I couldn’t say who, as between my father and me, had at first settled on this strange practice. The Very Reverend gentleman was a stranger to us, he didn’t live in our city, nor did we ever bother to find out anything about him: that he was old was simply our assumption. The fact is that for many years (how many?) he had never been missing from that list of winners’ names, and by this time he had become a necessity to us, a part of our most jealously maintained habits. What would he have said had he realised the abyss which he was excavating beneath our feet? Perhaps he would have judged it the work of the devil. And yet, at that time, it was a ritual we observed most carefully. The city was changing fast, opening up to the sinister influx of modernity. Instead of cafés, bars were arriving, on whose stools were roosting strange young people in bowler hats and frock coats, who fed themselves night and day on potato crisps and Americani, if not yet the stronger cocktails. Likewise there was a feverish increase in theatres, where Viennese operettas had taken the place of La Gran Via, of Boccaccio, and of the other consolations our fathers had enjoyed. “Girly” revues didn’t yet exist, but variety shows with their starlets and chanteuses, and the first experiments in the cinematograph, were opening vast possibilities for the corruption of youth. Even I, who didn’t go to such places, had stuck onto the mirror in my bedroom the portrait of the adorable star for whom, one fine day, the name of a venerable crowned head of Europe would be altered to “Cleopoldo”. When my father discovered the portrait, a violent row erupted between us. I threatened to pack my bags and to gain, at last, my “independence”. But I didn’t have a farthing, and could I leave, on a Friday, without waiting for the visit of the Very Reverend gentleman? The next morning, Buganza, the winner of a life of the Blessed San Benedetto Giuseppe Labre, arrived in order to seal — in hoc signo! — our reconciliation.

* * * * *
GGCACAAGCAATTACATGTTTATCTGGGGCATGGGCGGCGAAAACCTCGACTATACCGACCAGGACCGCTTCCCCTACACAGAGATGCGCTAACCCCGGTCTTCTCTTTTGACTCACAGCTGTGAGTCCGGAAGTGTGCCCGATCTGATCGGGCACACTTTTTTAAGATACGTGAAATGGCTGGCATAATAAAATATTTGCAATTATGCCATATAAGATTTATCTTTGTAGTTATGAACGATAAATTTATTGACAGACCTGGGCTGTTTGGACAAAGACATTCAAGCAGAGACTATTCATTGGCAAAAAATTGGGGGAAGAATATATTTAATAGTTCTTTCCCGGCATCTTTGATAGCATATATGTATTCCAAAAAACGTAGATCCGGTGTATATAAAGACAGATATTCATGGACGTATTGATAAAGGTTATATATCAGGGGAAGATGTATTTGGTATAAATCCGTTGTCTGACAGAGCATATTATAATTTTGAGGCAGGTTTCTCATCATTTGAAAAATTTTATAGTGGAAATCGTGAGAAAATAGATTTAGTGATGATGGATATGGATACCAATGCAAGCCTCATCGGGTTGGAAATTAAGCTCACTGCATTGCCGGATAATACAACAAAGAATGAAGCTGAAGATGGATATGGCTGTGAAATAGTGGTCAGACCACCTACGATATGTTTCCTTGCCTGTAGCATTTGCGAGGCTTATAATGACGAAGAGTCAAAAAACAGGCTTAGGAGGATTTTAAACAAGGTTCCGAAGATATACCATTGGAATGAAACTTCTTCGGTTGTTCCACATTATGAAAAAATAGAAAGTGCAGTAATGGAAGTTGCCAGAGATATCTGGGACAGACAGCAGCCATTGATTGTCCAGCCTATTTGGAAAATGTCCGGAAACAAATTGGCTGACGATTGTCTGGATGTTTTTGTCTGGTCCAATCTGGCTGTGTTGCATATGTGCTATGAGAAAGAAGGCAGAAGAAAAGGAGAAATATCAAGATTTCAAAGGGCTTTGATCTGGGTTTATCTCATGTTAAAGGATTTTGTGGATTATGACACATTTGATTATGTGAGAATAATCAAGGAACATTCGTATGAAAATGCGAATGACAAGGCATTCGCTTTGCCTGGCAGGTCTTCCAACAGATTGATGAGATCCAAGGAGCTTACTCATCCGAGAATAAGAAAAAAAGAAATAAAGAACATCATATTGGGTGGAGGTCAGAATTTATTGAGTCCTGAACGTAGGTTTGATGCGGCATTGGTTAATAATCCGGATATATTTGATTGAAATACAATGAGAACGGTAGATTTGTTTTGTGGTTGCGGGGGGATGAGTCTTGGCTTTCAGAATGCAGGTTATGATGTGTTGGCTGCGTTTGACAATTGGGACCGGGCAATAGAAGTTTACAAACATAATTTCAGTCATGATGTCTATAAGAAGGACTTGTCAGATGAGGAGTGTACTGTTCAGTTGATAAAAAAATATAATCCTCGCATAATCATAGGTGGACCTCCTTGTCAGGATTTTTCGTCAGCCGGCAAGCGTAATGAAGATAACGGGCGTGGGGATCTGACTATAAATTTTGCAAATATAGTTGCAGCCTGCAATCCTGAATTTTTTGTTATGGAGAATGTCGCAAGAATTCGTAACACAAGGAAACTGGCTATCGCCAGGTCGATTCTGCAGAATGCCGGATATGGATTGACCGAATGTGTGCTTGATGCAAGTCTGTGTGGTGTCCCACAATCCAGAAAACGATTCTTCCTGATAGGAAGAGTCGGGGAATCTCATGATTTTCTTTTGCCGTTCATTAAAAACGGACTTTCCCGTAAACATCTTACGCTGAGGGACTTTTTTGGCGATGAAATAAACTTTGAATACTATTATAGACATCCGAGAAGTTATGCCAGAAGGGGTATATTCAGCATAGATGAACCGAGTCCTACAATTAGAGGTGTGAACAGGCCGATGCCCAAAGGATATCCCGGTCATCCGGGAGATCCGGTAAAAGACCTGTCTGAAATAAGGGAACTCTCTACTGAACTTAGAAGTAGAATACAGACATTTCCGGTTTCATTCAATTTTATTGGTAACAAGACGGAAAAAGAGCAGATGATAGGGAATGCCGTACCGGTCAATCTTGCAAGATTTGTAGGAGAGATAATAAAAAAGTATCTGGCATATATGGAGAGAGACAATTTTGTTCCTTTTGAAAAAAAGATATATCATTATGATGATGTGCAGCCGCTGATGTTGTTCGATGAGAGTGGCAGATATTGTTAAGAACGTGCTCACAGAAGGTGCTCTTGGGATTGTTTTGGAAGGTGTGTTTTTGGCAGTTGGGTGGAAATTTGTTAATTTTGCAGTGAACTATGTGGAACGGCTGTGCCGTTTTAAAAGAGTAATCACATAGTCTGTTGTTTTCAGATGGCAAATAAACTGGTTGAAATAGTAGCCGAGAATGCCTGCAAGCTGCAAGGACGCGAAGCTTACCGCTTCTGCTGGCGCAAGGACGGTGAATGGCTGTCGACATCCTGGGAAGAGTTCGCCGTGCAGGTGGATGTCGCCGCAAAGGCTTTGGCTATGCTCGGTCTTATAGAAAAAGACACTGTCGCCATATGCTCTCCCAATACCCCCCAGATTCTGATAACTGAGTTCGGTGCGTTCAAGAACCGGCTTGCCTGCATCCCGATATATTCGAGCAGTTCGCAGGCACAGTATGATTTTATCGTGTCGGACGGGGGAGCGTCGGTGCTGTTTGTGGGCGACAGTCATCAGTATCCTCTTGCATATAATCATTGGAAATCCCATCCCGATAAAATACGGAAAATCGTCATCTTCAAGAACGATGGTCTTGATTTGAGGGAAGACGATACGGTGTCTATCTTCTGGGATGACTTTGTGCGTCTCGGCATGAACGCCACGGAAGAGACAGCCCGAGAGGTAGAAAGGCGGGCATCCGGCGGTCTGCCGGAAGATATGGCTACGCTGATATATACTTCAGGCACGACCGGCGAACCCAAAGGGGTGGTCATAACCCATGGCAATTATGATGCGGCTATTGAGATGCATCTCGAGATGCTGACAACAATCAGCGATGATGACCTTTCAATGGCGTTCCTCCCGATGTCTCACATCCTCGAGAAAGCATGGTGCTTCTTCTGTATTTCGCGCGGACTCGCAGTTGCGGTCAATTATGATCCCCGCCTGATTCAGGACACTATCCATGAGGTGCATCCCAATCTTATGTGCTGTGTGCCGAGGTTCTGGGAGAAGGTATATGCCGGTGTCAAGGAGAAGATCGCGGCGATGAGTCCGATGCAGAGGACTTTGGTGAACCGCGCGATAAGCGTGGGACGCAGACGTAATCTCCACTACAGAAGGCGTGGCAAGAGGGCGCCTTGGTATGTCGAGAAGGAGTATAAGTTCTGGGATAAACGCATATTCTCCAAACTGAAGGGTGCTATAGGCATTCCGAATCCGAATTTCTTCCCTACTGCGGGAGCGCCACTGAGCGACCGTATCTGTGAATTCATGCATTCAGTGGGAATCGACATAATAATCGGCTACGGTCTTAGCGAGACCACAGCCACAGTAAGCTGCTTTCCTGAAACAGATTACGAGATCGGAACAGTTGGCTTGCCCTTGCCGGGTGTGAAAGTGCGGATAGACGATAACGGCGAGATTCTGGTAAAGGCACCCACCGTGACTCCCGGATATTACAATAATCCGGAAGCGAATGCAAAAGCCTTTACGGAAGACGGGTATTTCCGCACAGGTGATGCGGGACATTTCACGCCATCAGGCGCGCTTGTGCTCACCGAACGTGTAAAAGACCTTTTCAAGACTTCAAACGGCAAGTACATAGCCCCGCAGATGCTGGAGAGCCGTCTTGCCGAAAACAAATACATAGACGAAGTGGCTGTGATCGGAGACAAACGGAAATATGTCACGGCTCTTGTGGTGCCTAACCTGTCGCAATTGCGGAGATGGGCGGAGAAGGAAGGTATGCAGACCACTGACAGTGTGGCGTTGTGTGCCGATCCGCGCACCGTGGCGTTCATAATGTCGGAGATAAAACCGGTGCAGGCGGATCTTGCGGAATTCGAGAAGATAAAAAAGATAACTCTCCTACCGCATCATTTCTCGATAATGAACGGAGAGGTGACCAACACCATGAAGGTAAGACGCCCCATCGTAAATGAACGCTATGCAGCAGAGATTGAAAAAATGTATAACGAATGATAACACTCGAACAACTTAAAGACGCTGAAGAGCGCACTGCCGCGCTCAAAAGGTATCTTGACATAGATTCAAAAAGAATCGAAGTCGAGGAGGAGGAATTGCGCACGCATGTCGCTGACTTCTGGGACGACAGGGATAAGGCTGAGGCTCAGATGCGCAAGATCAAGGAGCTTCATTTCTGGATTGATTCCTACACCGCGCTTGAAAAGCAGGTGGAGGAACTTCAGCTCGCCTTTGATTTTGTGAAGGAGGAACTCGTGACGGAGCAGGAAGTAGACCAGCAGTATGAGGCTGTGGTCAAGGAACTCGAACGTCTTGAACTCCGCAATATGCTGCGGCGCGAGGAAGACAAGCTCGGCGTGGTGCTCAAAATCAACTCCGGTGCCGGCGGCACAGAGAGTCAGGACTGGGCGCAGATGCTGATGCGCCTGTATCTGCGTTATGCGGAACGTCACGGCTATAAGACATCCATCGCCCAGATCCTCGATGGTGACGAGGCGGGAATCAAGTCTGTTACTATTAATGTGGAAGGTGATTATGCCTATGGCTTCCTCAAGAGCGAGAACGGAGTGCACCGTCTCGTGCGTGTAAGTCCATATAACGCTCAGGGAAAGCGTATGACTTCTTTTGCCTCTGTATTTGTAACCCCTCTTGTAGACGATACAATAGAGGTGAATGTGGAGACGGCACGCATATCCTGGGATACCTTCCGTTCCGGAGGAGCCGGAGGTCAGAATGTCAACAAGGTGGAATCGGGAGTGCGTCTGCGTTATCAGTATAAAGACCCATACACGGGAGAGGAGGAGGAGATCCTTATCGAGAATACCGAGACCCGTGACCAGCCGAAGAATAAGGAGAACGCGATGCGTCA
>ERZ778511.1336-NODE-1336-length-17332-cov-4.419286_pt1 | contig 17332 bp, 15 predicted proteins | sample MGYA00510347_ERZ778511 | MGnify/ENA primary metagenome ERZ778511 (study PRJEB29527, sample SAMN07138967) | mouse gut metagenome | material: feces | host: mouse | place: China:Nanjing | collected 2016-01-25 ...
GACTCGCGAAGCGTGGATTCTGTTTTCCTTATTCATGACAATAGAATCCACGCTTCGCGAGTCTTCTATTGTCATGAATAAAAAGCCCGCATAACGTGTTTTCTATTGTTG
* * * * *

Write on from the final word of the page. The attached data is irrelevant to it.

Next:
Life ran on, unchanging, in this way. Month by month, year by year, Buganza continued to bind us together. My father lived between the house and the office (where my brothers, who were properly independent, helped him); I lived between the house and the arcades of the city’s new streets, unemployed. I was seeking a job worthy of me and of my aptitudes, that goes without saying; but what these aptitudes were, neither I nor my father had ever been able to identify. Amongst our old-established families there was always one son, usually the last, the favourite, who was not expected to occupy a respectable position. Youngest son of a widowed father, somewhat delicate since infancy, and filled with indefinable vocations of a non-commercial kind, my fifteenth, then my twentieth, then my twenty-fifth birthdays passed without my having taken a decision. The war came, which didn’t prise me from the house, then the after-war years, the economic crisis, and the great revolution which was supposed to save us from the horrors of Bolshevism. Business was going badly; you couldn’t get import licences unless you stuffed fat envelopes addressed to the offices of commendatori in Rome. But Buganza continued his visits, uninterrupted, and in our life there was a certain stability, a certain something which “held”.